That’s all I’m saying. It’s possible.

Hope springs eternal. Opening Day is in four days.

My 2015 Hall of Fame Ballot

This is a great time of year for a bunch of things. Egg nog. Pie. Presents. Egg nog. Resolutions. Snow. Egg nog. Sitting alone in my chamber of solitude and churning out thousands of words on the Baseball Hall of Fame.

Welcome to my 2015 Hall of Fame post, a yearly tradition that is probably going to continue until I am very old and no one cares anymore.

I don’t have a vote for the Hall of Fame, but I still think about the Hall of Fame, I don’t know, more than a reasonable person should. So consider this my fake ballot. I’ve tried to put some thought into this.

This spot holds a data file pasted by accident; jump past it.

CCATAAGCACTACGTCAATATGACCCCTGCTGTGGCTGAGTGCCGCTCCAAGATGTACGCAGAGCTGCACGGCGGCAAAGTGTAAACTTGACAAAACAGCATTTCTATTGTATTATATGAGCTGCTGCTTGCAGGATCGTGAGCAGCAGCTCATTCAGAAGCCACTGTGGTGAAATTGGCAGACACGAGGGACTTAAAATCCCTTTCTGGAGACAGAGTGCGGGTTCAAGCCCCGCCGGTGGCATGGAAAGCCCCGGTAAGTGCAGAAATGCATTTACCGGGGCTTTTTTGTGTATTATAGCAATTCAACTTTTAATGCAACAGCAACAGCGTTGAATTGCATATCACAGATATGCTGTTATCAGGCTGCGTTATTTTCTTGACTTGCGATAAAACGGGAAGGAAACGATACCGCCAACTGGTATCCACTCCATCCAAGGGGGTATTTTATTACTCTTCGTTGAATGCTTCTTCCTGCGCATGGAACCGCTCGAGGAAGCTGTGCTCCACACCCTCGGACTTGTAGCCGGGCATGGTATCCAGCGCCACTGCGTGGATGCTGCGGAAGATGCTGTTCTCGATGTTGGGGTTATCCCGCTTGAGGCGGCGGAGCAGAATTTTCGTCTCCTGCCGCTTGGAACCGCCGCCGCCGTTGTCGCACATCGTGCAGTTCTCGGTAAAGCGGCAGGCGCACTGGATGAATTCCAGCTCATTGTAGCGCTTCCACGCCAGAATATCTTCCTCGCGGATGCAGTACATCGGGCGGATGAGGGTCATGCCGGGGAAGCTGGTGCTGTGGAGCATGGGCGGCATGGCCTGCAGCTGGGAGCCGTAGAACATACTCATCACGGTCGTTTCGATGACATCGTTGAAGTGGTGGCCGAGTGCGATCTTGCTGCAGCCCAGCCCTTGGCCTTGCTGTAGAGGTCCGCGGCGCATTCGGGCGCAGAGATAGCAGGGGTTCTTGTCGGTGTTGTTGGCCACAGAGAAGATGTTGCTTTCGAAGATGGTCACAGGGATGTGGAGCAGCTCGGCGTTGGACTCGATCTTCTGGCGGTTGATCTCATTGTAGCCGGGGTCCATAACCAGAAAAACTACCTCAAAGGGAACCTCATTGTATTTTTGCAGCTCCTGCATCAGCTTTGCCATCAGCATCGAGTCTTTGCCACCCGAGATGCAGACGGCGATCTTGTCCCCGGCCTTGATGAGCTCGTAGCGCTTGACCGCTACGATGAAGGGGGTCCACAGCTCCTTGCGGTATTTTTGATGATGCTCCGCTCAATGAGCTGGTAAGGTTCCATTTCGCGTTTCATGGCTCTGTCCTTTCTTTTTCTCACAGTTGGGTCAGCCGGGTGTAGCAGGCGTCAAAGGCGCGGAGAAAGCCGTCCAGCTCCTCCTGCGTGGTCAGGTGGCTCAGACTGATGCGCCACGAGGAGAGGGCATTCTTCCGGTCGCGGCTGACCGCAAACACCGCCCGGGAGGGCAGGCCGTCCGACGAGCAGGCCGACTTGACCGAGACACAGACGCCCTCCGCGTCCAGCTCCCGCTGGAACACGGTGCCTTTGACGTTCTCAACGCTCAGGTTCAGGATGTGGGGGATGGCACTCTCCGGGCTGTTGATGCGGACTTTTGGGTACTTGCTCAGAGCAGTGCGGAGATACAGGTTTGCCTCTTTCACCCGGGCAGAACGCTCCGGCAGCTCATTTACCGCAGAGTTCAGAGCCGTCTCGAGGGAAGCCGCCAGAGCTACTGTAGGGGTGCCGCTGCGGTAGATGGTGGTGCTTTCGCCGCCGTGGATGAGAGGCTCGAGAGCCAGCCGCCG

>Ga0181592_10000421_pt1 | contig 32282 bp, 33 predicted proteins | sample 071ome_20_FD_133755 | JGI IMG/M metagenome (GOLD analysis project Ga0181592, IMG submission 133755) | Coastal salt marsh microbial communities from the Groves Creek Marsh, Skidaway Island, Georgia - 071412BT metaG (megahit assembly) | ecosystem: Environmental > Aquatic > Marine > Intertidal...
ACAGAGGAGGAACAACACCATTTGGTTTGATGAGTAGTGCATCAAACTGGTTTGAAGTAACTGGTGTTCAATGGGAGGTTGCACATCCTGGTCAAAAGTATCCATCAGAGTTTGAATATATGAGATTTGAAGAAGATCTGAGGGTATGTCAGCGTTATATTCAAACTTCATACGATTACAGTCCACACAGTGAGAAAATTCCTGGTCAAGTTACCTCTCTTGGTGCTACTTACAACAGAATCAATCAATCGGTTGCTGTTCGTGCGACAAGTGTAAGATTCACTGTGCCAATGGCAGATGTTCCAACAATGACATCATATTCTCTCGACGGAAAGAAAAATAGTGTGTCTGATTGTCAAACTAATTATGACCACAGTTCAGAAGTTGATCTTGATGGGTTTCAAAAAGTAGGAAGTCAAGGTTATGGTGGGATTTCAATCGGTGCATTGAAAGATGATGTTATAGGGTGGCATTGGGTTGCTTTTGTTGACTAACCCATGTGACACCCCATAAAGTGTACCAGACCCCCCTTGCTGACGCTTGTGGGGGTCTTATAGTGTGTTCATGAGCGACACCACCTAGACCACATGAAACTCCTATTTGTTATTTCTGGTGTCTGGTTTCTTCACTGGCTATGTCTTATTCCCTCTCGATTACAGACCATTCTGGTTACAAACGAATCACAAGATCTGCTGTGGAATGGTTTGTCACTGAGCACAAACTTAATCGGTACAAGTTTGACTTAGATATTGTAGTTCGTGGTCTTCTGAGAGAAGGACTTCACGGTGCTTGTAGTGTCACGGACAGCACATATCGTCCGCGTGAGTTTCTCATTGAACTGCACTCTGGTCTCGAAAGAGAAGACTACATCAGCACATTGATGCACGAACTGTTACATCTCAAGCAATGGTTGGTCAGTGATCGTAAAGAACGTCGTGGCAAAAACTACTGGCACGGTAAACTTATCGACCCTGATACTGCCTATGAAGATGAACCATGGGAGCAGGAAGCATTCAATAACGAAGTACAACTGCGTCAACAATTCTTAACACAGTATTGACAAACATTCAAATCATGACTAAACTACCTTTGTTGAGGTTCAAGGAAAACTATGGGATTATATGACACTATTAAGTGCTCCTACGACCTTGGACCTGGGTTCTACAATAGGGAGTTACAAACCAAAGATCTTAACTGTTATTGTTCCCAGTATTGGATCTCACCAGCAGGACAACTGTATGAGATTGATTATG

I’m a “big hall” guy. I don’t think an additional one or two guys a year takes anything away from the sanctity of the Baseball Hall of Fame. I think a bigger Hall will only make it better. I want a guy like Craig Biggio in the Hall of Fame (look, dad, he is the all time leader in hit by pitches!). I want a guy like Gary Sheffield in there (look at him wiggle his bat, dad!). I want a guy like Mike Mussina in there (look, dad, he does crossword puzzles!).  These were special players.

Some people say that the Hall should only be reserved for the most special of players. The one’s that transcended their generation. The one’s that are no-doubters.  And, sure, you want the Hall of Fame to be special. You want to limit it to the greatest players. I just draw the line in a different spot.